While attention to the ways dynamics of racism, classism and gender oppression target people of color and native people, poor and working class people, and cisgender women and trans* folks is critically important to our sustainability work, too often the 'other side' of these dynamics are left invisible and thus unchallenged and unchanged. More specifically, while some campuses are willing to consider the impacts of racism on their sustainability work, less frequent is the willingness to look at the ways white privilege has impacted that work. This half-day workshop is designed to help participants dive more deeply into the complicated and often fraught conversation about race, class and gender privilege in the service of developing more collaborative campus sustainability efforts. To be sure, this is not a session mired in guilt, shame and blame. Instead, it: 1) explores dynamics of privilege through a social justice lens; 2) identifies the unconscious and unintentional ways race, class and gender privilege thwart collective sustainability work on our campuses; 3) suggests ways to interrupt and dismantle these privileged dynamics; and 4) connects this social justice work to the creation of effective and forward-thinking campus sustainability efforts. The workshop is a balance of presentation and practical application, and audience participation is important for its success.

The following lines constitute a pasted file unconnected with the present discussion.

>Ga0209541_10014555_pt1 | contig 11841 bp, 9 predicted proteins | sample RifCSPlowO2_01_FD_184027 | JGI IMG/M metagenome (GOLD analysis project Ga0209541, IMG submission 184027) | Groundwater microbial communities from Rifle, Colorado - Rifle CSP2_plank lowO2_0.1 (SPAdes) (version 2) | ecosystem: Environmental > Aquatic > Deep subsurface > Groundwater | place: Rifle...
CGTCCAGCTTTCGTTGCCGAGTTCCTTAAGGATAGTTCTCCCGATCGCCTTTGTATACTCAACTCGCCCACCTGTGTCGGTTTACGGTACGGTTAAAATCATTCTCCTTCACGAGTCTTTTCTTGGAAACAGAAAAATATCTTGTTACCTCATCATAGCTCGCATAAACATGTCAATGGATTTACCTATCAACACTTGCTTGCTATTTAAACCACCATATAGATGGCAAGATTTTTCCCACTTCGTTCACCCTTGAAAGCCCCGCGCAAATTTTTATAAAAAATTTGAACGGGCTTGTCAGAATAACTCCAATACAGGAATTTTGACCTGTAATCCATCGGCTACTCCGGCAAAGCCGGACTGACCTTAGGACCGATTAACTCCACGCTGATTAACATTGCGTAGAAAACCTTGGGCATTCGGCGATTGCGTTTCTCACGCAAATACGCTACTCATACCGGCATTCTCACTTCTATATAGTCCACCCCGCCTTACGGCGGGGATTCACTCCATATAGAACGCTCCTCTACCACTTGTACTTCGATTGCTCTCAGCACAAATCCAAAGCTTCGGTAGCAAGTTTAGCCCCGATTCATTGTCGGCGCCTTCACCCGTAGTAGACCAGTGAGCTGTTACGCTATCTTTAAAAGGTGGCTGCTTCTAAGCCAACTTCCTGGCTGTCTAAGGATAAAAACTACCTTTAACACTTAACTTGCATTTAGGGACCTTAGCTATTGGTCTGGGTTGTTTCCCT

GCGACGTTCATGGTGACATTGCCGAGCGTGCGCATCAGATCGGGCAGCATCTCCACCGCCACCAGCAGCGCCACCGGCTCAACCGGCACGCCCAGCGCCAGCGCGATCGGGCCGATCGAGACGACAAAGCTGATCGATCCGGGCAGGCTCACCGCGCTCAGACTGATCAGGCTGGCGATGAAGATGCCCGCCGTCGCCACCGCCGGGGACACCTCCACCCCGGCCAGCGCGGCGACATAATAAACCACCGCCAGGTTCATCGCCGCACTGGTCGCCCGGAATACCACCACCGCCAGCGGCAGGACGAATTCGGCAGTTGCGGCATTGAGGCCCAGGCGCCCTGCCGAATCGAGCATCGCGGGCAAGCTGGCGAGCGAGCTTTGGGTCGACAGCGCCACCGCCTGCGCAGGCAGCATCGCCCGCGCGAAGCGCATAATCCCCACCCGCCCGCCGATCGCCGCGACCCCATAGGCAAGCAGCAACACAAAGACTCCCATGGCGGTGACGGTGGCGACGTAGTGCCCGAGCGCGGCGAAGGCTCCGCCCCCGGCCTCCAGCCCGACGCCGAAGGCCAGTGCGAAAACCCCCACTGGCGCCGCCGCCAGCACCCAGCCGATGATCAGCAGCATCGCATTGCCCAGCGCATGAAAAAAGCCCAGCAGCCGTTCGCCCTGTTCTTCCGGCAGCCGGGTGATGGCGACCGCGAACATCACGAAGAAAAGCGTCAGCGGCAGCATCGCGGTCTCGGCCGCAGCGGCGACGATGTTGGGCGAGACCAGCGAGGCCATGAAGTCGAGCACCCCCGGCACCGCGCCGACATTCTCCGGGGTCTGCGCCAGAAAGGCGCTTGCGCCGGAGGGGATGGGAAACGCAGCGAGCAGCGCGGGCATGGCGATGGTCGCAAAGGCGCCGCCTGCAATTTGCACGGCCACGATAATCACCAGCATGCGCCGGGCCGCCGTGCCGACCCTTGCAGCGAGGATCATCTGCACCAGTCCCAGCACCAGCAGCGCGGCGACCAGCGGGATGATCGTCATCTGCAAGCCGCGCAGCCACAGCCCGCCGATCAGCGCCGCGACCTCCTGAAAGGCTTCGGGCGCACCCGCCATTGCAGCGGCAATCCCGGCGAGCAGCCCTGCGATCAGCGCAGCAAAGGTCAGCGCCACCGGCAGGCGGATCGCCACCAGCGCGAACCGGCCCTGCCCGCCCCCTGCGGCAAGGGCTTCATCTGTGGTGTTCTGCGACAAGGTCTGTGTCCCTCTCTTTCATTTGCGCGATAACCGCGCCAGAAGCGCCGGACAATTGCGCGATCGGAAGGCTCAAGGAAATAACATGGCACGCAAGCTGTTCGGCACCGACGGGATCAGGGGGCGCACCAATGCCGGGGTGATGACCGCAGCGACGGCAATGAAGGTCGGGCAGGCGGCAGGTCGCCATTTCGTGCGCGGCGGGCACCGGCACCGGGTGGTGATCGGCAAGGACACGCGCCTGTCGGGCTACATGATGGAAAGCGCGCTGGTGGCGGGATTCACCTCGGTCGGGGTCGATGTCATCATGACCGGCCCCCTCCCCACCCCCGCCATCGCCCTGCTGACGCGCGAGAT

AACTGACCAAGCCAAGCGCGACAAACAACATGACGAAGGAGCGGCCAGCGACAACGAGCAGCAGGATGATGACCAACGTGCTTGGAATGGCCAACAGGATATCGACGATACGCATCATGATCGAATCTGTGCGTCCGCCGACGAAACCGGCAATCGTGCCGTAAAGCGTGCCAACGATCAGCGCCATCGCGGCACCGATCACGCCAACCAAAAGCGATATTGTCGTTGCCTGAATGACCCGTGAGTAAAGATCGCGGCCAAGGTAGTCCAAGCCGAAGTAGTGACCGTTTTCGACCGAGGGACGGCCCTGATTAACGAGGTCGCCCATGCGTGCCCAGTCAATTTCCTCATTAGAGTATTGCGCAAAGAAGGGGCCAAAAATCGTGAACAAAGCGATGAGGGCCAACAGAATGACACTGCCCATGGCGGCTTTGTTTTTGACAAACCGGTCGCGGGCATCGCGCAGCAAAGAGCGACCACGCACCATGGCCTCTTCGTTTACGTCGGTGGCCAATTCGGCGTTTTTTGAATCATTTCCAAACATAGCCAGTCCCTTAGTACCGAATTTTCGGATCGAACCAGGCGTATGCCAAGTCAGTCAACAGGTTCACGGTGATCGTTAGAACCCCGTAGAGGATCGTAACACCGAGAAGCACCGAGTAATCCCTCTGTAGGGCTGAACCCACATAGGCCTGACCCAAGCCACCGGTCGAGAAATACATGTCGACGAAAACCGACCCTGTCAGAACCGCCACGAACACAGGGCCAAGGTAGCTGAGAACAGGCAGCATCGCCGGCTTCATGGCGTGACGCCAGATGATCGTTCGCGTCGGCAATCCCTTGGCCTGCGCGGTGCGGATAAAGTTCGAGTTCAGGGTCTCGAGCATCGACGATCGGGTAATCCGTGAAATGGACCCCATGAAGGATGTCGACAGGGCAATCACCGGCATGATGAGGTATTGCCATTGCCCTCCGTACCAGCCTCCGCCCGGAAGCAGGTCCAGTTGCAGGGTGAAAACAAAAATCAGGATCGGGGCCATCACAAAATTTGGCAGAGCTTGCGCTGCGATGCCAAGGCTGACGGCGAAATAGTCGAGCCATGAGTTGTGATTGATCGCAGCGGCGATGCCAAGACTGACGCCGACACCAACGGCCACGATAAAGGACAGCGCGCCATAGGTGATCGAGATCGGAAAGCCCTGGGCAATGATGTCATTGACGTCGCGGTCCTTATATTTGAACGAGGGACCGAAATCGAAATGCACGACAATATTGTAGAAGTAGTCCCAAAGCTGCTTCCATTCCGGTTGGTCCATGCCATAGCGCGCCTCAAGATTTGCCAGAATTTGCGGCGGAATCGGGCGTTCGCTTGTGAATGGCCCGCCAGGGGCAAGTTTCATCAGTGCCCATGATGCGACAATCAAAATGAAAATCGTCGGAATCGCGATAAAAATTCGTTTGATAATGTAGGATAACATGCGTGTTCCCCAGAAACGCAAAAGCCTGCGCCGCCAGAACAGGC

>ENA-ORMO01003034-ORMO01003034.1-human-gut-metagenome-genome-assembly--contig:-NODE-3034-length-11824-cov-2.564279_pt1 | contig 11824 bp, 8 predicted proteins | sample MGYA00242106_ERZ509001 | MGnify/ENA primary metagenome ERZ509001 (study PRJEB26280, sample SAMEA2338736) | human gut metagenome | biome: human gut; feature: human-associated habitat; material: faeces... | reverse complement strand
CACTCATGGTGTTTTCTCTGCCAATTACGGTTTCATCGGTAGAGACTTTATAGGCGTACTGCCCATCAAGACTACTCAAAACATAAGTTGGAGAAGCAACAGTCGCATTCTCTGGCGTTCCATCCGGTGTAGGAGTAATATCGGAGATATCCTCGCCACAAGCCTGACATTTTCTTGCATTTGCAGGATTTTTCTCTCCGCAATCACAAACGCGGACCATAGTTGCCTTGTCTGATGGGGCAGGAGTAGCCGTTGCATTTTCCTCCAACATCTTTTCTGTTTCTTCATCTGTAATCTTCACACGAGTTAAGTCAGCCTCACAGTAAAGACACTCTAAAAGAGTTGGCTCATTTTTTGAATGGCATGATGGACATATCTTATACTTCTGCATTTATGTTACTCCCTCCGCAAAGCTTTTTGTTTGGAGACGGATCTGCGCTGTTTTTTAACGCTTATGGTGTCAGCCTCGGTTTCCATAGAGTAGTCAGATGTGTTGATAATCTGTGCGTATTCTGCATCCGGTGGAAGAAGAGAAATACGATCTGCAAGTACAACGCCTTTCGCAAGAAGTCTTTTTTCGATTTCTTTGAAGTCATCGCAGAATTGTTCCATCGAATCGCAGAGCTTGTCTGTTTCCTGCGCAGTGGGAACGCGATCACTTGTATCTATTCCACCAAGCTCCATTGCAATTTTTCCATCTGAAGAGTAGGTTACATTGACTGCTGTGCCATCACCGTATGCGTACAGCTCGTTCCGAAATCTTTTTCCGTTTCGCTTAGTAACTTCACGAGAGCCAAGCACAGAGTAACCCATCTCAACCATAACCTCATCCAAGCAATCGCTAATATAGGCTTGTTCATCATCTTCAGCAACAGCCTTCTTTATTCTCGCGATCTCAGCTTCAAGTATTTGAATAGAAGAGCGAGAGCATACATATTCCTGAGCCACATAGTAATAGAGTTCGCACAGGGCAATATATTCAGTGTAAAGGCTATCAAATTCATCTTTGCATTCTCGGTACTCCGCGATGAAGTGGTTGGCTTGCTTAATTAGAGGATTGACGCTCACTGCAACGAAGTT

Presenter: Heather Hackman, Hackman Consulting Group

Sustaining Ourselves – A Collaborative Mini-Retreat for Sustainability Professionals

Wednesday, Oct. 18 | 8:30 a.m. - 12:00 p.m.

Join fellow sustainability professionals in discovering how a model of stepping away from our various institutions, discovering common challenges and building cross-institution relationships helps us sustain ourselves. The planning team from the 4th annual Sustaining Ourselves Retreat will share their model for a retreat away from campus life that renews us for the work we do in sustainability. During this half-day workshop, we will lead a couple short sessions from the retreat format that we have found to be most helpful. The flexible framework that has been developed across our institutions includes both structured and unstructured conversations on topics of sharing our own narratives, reflecting on common values, avoiding burn-out and connecting on innovative approaches to sustainability challenges. The approach used to support others and ourselves will be available to participants to incorporate either in their own campuses or in cross-institution gatherings.
Presenters: Mary Hannemann, University of Minnesota, Twin Cities; Suzanne Savanick Hansen, Macalester College; Alexandra Miller, Carleton College